I got into trouble a few years ago on a radical unschooling group when I came out wholly in favor of college. The question was "do you want your children to go to college?", and I answered - at that time - yes, I wanted them to. I endured an immediate and extremely harsh backlash from people who told me it was none of my business to "want" anything for my children except their enduring happiness, and if they were happy living in a cardboard box and eating cockroaches, it was my job to be supportive of that choice (assuming it's a choice and not an unhappy result of poorly executed choices).
The irony is that I wasn't pushing any particular educational ideology on my children. We're unschoolers, which means our basic philosophy is that living is learning and requires no formal education. It was just talk among parents, and I thought it was okay to voice my (perhaps, misguided) opinion. While, certainly, my beliefs often seep into my actions - as do everyone's - I work very hard to allow my children the freedom to explore their own interests and minds.
That was a lot of years ago, though. Since then, a lot has happened, not just in my own little bubble existence, where everyone is a pony and they all eat rainbows and poop butterflies, but also the world at large.
Unemployment, even (maybe especially) for those with college degrees is still pretty high, and those degreed people are, invariably, not working in their chosen fields, and they also aren't making the kind of money they were promised if they finished their college degrees, which would allow them to pay off student loans. The result is that we have a lot of highly educated people who are heavily in debt and can't find a job.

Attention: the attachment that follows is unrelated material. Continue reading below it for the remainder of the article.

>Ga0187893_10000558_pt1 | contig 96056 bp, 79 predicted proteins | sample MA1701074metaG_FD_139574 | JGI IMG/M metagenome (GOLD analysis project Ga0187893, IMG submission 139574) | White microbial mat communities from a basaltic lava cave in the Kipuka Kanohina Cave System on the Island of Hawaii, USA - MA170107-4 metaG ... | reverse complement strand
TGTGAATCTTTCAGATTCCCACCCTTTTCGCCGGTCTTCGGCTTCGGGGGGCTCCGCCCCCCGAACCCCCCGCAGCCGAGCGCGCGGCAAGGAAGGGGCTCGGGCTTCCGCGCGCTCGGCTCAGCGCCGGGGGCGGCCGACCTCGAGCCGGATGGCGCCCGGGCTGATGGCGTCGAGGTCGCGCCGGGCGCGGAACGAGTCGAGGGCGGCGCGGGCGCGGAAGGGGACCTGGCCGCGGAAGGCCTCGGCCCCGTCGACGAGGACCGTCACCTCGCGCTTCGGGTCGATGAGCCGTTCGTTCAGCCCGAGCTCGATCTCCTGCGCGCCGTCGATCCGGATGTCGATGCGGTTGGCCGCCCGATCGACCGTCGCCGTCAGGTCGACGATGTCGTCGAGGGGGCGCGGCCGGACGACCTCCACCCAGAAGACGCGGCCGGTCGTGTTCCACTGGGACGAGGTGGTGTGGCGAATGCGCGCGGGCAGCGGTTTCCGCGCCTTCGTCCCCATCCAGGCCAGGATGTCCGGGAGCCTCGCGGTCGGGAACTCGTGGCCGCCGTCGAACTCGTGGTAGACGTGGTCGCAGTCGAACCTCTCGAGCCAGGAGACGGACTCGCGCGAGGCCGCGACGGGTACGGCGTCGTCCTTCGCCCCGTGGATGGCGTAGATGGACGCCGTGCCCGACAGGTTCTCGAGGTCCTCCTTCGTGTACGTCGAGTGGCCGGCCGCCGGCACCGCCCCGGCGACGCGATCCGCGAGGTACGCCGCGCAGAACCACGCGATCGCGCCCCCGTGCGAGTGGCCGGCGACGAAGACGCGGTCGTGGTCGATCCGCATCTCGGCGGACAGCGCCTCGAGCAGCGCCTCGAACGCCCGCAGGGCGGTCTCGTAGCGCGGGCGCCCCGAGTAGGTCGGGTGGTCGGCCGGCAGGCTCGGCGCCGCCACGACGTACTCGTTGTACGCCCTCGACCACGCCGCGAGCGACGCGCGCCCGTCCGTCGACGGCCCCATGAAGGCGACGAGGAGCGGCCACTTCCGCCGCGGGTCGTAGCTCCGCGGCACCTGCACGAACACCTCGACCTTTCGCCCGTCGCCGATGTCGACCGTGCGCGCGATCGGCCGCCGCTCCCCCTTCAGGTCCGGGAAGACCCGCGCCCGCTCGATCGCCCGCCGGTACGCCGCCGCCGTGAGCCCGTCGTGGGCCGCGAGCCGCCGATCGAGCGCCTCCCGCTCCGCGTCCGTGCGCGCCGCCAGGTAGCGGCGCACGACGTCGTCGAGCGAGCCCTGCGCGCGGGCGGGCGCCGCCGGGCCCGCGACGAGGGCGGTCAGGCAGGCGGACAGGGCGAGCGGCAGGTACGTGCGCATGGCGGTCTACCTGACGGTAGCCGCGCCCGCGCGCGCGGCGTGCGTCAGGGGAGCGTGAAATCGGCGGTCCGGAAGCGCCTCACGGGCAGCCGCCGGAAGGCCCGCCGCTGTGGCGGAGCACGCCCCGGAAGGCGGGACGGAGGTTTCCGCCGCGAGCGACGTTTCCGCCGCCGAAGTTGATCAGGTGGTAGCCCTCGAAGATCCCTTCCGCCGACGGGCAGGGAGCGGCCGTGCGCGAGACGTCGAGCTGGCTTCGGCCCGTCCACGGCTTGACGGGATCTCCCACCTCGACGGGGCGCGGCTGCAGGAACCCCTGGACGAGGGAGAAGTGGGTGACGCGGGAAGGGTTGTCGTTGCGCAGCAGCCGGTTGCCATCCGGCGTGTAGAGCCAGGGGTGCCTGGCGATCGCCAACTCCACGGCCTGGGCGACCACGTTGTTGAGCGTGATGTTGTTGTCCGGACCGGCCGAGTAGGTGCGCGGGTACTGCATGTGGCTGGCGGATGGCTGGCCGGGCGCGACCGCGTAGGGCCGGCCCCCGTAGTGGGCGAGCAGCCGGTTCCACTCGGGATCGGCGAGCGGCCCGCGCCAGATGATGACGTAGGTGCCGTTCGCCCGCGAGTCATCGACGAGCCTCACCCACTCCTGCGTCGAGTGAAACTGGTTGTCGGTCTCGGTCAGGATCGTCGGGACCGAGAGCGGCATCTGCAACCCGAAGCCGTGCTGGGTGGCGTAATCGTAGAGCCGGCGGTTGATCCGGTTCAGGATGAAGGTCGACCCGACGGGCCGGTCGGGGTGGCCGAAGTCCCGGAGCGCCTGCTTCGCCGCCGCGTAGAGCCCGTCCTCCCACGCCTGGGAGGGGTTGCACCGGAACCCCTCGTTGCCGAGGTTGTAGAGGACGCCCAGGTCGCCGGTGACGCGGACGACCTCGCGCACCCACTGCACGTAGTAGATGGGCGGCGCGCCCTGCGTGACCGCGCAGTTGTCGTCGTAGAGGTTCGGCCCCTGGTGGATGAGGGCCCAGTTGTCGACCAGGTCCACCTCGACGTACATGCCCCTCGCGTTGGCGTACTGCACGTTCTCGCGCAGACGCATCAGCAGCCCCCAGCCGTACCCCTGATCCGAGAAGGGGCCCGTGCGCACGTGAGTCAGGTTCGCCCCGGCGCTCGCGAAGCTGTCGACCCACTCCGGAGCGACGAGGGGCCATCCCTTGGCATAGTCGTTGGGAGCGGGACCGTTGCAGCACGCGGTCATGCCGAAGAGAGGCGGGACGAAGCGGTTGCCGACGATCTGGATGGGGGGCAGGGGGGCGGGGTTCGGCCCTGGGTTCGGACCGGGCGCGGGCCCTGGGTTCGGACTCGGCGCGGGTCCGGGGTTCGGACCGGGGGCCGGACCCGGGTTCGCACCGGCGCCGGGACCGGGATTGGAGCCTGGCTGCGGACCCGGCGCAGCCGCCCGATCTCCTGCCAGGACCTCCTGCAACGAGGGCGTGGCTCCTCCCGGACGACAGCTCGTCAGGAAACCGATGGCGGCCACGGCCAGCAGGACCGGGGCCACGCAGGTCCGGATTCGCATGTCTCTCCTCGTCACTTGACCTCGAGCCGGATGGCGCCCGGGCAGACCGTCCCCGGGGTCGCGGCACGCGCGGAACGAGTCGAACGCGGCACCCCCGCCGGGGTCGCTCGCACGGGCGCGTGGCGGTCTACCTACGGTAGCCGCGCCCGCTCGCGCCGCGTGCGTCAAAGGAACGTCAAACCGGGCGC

It's worse than just high unemployment, though. The problems facing our youth are going to go much deeper than just not being able to find jobs. As the economy continues to buckle, globally, even those with traditional kinds of jobs will find it more difficult to sustain the standard of living most of us have come to enjoy.
The price of gasoline is bouncing between $3/gal and $4/gal here in the US, and it will continue its trending upward in price with big bounces up and little bounces down, until it reaches a point where most people just don't even bother trying to afford it anymore and really start looking for other options.
The cost of food has continued to explode. I saw some figures the other day that seemed to indicate that feeding a family of four is double what it cost a decade ago.
The reality for many folks is that making more money is just allowing them to keep their heads above water, but it's not improving their overall lives.
The reality is that those with college degrees aren't, necessarily, in a better position than those without. In fact, the jobs that I, now, do (blogger, author, transcriptionist) don't require a college degree, and I could have done any of those jobs without my educational credentials.
That's not to say that my college degree has been worthless. Because I was a college grad when I enlisted into the US Army, I was immediately promoted to E-4, Specialist, which means I was paid, from the beginning, an average of $500 more per month than a brand new recruit, which equals $2000 more pay in the first four months of service.